By design, your rig's axlehousing can withstand a significant amount of abuse. Its design parameters are exceeded, however, when you bolt on larger tires and engage in aggressive 'wheeling. This is because the addition of larger tires creates more leverage on the axletube, and on its attachment points to the diff pumpkin, than they were designed for. This is enhanced further by the additional weight of those larger tires, and by the addition of positive-offset wheels, which move the heavy tire-and-wheel combination even further out on the tubes, creating even more leverage. Clearly, axletube length plays a part in this equation as well. The longer the axletube, the more leverage is produced.
Frequently, the ultimate result of this leverage is that the tubes can bend. When they bend, the tubes are no longer aligned, and this changes critical measurements on the components inside the housing. Often, this results in premature failure of the bearings, broken axles and even the complete destruction of the ring-and-pinion. A telltale sign of a bent housing can be wear on the inside of your rig's rear tires. Dana 35C housings are notorious for bending the axletubes up and back over time when used with 33-inch-diameter or larger tires, and this cocks the axleshaft in the differential, which can cause havoc with the internals. We're told that this is especially a problem for those weak 35C axles fitted with lockers, because lockers are machined to very exacting tolerances and can't endure axle misalignment.
You can easily exceed the design parameters of your axlehousing even without larger tires and positive-offset wheels. A good example of this would be by catching air with your truck. Let's face it; trucks just weren't designed to fly. Sure, we'll be the first to agree that big air looks great in photos, but the damage that results can be staggering. It's a variation of the old joke, "It's not the fall that kills you, it's the sudden stop at the end of it." An illustration of this is to use this formula: force = mass x acceleration. If your new Super Duty weighs 5,660 pounds and you launch it off a jump onto a hard dry lake bed at 60 mph onto the front left wheel, you'll not only get gnarly photos, but you'll also get 339,600 pounds of force on the axletube. This is not a good thing, and it may cause your axlehousing to suddenly resemble the lines on a Vermont road map. So the question is; what can you do to beef up your truck's axlehousing? The answer is to install an axle truss.
An axle truss is an external reinforcement for the axlehousing. The most familiar style of truss is the type that bolts onto the bottom of the axle, and there are many of these types available in the aftermarket. The upside to this type is that it does offer a level of support, albeit minor. But every little bit helps. Most of these trusses use straps or U-bolts to fasten the truss to the axletubes. When selecting a truss of this type, look for one that mounts as far out on the axletube as possible, because these will be the most effective in fighting vertical and horizontal movement of the tubes. The downside to trusses of this type is that they decrease ground clearance under the axle. Numerous 'wheelers will also tell you about trusses of this type getting damaged on the trail, twisting upward and puncturing brake lines. If your type of 'wheeling is of the easy variety that doesn't require attention to ground clearance, then this type will probably work for you. Many tough-truck racers don't run much suspension lift, so the center of gravity of their trucks remains low, so they have clearance issues with over-the-axle trusses. Thus, they tend to use beefy, welded-on under-the-axle trusses to help deal with the abuse of hard landings.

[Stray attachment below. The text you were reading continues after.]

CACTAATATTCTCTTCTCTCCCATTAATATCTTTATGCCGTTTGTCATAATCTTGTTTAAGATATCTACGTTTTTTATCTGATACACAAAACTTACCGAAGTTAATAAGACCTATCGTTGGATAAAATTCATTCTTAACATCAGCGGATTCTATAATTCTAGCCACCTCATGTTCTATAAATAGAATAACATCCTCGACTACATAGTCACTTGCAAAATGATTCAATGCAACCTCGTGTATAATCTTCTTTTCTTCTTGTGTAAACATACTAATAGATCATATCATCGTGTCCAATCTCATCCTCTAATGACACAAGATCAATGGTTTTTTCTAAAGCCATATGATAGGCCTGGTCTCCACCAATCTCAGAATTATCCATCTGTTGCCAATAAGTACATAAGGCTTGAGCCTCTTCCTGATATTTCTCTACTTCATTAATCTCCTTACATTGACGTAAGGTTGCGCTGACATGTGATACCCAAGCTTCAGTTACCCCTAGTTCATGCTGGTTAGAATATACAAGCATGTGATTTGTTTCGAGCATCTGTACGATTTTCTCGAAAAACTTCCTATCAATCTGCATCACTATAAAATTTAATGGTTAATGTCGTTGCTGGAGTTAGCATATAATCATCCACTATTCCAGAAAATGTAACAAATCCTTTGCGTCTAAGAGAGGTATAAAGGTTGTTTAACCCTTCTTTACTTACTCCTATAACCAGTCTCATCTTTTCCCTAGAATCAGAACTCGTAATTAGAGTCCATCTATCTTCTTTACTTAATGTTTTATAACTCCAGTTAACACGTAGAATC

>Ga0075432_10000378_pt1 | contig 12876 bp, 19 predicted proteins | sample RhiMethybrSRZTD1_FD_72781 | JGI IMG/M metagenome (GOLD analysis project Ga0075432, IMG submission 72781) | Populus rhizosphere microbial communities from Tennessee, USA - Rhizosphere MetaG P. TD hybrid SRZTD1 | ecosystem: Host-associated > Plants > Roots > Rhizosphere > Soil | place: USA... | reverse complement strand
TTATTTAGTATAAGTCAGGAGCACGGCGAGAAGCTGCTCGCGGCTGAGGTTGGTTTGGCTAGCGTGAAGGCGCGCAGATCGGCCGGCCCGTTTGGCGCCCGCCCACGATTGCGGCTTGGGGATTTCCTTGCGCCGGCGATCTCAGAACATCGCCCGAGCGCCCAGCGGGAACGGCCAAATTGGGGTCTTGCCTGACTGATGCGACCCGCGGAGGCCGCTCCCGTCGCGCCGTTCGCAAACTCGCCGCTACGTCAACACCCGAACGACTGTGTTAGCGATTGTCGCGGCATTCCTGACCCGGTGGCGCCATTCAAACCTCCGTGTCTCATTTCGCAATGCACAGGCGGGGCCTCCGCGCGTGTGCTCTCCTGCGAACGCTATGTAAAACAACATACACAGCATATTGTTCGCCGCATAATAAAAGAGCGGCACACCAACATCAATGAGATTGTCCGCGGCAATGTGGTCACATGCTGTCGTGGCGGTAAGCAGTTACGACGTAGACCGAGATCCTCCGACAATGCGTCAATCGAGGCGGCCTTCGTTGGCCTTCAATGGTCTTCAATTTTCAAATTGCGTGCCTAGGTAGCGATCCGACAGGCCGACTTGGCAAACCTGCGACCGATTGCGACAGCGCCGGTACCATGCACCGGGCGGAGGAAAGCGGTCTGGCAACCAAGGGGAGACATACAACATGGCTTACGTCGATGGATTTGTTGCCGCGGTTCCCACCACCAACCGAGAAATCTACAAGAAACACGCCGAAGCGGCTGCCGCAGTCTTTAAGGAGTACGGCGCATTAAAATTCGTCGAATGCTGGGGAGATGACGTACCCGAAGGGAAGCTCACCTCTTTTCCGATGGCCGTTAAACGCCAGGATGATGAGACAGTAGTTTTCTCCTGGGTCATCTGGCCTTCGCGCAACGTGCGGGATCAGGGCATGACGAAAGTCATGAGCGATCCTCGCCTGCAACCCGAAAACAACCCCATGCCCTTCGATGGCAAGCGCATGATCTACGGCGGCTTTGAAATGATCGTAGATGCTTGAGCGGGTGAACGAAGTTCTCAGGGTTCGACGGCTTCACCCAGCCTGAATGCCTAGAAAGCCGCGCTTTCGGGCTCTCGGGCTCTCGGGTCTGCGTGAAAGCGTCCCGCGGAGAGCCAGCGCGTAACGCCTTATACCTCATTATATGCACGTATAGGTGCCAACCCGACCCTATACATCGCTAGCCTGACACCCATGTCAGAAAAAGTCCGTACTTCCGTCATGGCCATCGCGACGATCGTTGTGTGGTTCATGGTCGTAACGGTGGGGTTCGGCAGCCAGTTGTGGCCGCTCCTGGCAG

Over-the-axle trusses are the most popular for those who 'wheel often in challenging terrain. A major benefit of this type of truss is that they create no reduction of ground clearance under the axle. They do require space above the axle however, so you have to take into consideration the amount of upward travel that your rear axle has, and compare it with available space. If your rig has too little space above the axle, the truss may grind into the underbody of your rig at full compression. Over-the-axle trusses come in two varieties--bolt-on and weld-on.
Everyone has his own favorite type of truss, and all will help strengthen your housing to a degree. Most 'wheelers who hit the trail often agree that the most effective axle truss is a weld-on, over-the-axle truss. You can fab one of these yourself, but only if you have a thorough working knowledge of welding and fabricating. Screwing up a weld-on axle truss most likely will cause significant damage to the axletubes, resulting in expensive repairs. If you don't have the skills necessary to build your own, there are a number of aftermarket manufacturers that can build one for you, and there are several who offer beefy over-the-axle bolt-on units that you can install yourself.